Woman Pens Powerful Letter to Victoria’s Secret After Being Size-Shamed

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Abbie Walsh-Greenfield, 20, had been shopping at the store when an assistant approached her and attempted to make her aware of the sizing in the shop without having been asked about it in the first place.

Convinced this was an attack on her own weight, Abbie penned an incredibly eye-opening letter to her blog, in hopes the assistant would find it.

She wrote: ‘I am a very open minded person. I rarely jump to conclusions first before trying something out for myself. I am more than happy with myself, although there are some things that I would like to change, I’m in no particular rush to look any certain way.

‘The bags. The signature bags. All pink and striped and fluffed-up with luxurious, pink tissue paper. So cute!

‘In all honesty, having not even looked at the VS website before, let alone going to the actual store, I wasn’t entirely sure what to expect. I’d definitely seen ‘plus size’ Victoria’s Secret hauls on YouTube, but had never actually clicked on a video.

‘Tempted by a friend, we walked in.’

‘I obviously did not go in with the intent of picking something up, smaller than I’d usually wear, and have it fit me. It’s the same with any store, when they don’t have your size, you forget about the item and move on. Which I was very happily doing at this point, may I add.’

Abbie said: ‘She smiled, and it just all of a sudden looked so fake. And she had a headset on that made her look so important, and the way she stood about a meter or two away from me, made me feel like she didn’t genuinely want to help me.

‘It was only once I had gotten home and replayed the happenings in my head that I realised, had she have said that to someone weaker, or someone who couldn’t take it, or someone who genuinely went into VS to buy something to make them feel special, things could have been different.’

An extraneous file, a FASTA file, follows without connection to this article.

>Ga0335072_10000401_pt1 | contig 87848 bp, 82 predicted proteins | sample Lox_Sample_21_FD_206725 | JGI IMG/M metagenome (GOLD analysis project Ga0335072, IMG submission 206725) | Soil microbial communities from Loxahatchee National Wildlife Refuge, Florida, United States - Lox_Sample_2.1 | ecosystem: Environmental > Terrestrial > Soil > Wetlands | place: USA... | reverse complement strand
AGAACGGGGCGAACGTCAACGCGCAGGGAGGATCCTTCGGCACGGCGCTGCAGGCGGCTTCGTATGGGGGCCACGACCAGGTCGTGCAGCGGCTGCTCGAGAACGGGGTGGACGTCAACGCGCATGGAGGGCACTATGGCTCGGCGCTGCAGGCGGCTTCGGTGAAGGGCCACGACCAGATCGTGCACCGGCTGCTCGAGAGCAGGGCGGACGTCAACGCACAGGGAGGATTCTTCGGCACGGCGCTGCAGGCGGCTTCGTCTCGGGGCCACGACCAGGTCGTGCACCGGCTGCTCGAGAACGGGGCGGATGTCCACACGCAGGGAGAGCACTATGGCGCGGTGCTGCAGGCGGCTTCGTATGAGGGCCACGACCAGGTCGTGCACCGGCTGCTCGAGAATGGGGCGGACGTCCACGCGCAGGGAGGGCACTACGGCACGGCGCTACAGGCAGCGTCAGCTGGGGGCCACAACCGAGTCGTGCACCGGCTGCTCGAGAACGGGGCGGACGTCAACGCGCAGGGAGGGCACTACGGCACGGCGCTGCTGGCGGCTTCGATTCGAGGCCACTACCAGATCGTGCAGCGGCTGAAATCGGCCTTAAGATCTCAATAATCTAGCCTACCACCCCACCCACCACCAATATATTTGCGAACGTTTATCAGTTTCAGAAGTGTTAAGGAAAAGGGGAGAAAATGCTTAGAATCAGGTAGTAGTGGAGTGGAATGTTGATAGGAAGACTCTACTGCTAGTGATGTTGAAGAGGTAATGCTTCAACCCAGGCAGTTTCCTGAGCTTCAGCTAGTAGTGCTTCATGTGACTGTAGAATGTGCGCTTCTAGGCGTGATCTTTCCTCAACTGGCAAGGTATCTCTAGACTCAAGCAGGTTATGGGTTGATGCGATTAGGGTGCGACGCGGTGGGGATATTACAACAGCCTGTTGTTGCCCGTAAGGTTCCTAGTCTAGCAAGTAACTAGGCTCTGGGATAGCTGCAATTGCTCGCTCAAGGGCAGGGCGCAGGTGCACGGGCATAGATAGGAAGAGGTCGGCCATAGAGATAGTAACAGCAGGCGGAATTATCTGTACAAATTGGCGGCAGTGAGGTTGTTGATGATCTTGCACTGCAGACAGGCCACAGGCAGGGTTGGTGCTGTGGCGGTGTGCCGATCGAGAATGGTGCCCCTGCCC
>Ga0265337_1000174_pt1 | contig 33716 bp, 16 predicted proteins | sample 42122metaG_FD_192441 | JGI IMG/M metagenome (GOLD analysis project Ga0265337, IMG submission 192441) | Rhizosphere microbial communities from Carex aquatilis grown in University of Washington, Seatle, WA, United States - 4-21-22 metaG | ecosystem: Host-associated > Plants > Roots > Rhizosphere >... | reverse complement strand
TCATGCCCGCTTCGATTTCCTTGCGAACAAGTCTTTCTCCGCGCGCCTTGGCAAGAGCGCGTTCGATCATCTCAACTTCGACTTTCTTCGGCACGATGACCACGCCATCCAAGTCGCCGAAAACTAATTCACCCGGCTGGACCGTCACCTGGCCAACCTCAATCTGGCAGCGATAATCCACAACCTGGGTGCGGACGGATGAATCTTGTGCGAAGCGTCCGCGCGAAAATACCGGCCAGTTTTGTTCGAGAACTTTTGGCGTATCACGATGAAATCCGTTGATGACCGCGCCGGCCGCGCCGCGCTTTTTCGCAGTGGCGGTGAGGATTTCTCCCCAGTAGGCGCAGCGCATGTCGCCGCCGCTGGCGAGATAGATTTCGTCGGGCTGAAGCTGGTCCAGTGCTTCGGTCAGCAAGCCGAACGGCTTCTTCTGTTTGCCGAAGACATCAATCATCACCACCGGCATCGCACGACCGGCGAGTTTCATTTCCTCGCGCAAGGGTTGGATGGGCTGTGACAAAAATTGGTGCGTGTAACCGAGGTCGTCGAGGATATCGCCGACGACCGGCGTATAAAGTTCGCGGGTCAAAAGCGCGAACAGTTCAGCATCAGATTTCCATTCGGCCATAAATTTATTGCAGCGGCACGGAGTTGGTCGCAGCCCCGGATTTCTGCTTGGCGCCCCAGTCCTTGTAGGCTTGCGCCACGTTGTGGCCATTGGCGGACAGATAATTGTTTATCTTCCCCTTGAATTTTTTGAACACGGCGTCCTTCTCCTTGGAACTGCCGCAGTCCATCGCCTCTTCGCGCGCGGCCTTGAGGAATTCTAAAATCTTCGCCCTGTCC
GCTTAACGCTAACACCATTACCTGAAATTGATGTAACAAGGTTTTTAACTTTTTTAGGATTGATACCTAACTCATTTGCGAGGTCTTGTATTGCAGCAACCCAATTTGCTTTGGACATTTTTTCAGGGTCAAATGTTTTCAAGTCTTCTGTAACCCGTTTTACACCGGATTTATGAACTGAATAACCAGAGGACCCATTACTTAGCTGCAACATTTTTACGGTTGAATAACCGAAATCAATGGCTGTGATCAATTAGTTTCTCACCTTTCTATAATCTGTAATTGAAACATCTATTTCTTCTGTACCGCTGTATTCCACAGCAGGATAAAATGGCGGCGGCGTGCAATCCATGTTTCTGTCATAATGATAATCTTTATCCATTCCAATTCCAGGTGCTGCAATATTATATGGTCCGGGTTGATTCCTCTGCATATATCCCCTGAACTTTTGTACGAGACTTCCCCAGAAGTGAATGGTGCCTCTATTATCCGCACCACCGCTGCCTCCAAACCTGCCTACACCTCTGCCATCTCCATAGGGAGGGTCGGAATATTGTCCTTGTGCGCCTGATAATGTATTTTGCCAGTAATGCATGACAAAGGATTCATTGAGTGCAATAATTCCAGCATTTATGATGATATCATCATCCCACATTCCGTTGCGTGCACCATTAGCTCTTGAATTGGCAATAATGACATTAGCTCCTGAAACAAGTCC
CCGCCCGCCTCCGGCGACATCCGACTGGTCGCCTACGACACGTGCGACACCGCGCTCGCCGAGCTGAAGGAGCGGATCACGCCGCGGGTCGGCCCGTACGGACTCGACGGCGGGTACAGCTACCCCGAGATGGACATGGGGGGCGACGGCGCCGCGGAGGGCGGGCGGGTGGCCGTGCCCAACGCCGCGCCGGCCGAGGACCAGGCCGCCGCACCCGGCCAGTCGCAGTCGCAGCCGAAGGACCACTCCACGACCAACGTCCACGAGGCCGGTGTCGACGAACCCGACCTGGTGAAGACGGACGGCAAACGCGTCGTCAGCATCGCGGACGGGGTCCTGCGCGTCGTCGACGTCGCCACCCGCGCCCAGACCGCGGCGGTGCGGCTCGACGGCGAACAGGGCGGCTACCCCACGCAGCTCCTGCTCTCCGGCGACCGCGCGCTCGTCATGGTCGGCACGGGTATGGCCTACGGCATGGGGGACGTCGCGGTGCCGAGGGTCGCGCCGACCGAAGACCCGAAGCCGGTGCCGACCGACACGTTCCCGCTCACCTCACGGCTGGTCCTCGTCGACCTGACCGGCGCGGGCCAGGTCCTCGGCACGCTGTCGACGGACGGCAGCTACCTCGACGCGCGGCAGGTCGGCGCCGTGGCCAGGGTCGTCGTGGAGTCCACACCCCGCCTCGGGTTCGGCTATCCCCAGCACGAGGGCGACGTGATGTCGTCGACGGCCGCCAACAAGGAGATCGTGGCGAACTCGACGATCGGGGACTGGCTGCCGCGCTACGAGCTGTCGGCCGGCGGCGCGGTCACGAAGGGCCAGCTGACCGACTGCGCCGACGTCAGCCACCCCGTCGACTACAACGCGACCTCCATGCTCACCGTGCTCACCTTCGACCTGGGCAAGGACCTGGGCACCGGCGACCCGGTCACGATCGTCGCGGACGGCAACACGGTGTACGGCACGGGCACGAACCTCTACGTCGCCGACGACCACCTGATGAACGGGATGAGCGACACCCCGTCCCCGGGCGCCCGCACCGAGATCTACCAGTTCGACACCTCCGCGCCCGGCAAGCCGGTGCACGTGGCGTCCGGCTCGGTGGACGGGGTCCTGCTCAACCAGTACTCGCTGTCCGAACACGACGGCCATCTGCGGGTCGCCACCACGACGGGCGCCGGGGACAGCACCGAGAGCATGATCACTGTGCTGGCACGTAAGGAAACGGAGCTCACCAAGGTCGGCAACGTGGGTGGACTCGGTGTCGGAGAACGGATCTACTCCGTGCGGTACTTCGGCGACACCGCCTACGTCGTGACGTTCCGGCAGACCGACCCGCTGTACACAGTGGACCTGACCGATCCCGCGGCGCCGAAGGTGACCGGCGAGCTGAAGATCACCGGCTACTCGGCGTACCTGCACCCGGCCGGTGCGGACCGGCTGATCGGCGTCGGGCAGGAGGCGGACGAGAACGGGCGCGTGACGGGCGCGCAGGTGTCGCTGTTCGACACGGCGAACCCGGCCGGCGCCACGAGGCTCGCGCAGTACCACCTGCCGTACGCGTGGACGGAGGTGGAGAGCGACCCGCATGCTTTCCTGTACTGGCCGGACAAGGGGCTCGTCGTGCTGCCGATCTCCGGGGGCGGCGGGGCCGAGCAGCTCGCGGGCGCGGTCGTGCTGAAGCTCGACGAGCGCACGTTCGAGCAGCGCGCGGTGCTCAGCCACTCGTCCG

‘My friend knew there was something wrong, but I laughed it off,’ she said.

‘I actually said the words “It doesn’t even matter, I’m literally fine.” But it seemed that this hadn’t only mildly affected me. My friend, upon discussion once leaving the shop after making her purchase, was livid.

‘Her experience also ruined. She wanted to ring their head office or go back into the store to make a complaint. At the time, it hadn’t really sunk in, and I didn’t feel it was her battle, it was mine. The lady wasn’t stand-offish with her, she was with me! I didn’t want to go back to complain, I didn’t feel welcome.’

Abbie said: ‘Why after looking at their website does it seem some stuff should have fit me? Is it because I left in such a hurry once I’d been spoken to, that it was just by chance I found nothing in my size? Why was I questioned? My friend wasn’t questioned, and we were basically the only two in the store at that time, bar one or two others.’

She added: ‘So, just to let you know Victoria’s Secret Cardiff, I spent £100 in Ann Summers that exact day, and probably got double what £100 would have got me in VS. And besides that, besides the money which doesn’t really matter, the staff in there were so lovely and kind, and no one questioned my size once, or my friends.

‘They were helpful and informative and actually did what they could to help. They made me feel comfortable.

‘I don’t actually know what the sales assistant meant by her comment, but surely there’s no two ways about it. I can’t even imagine another sentence that she could have tried to say.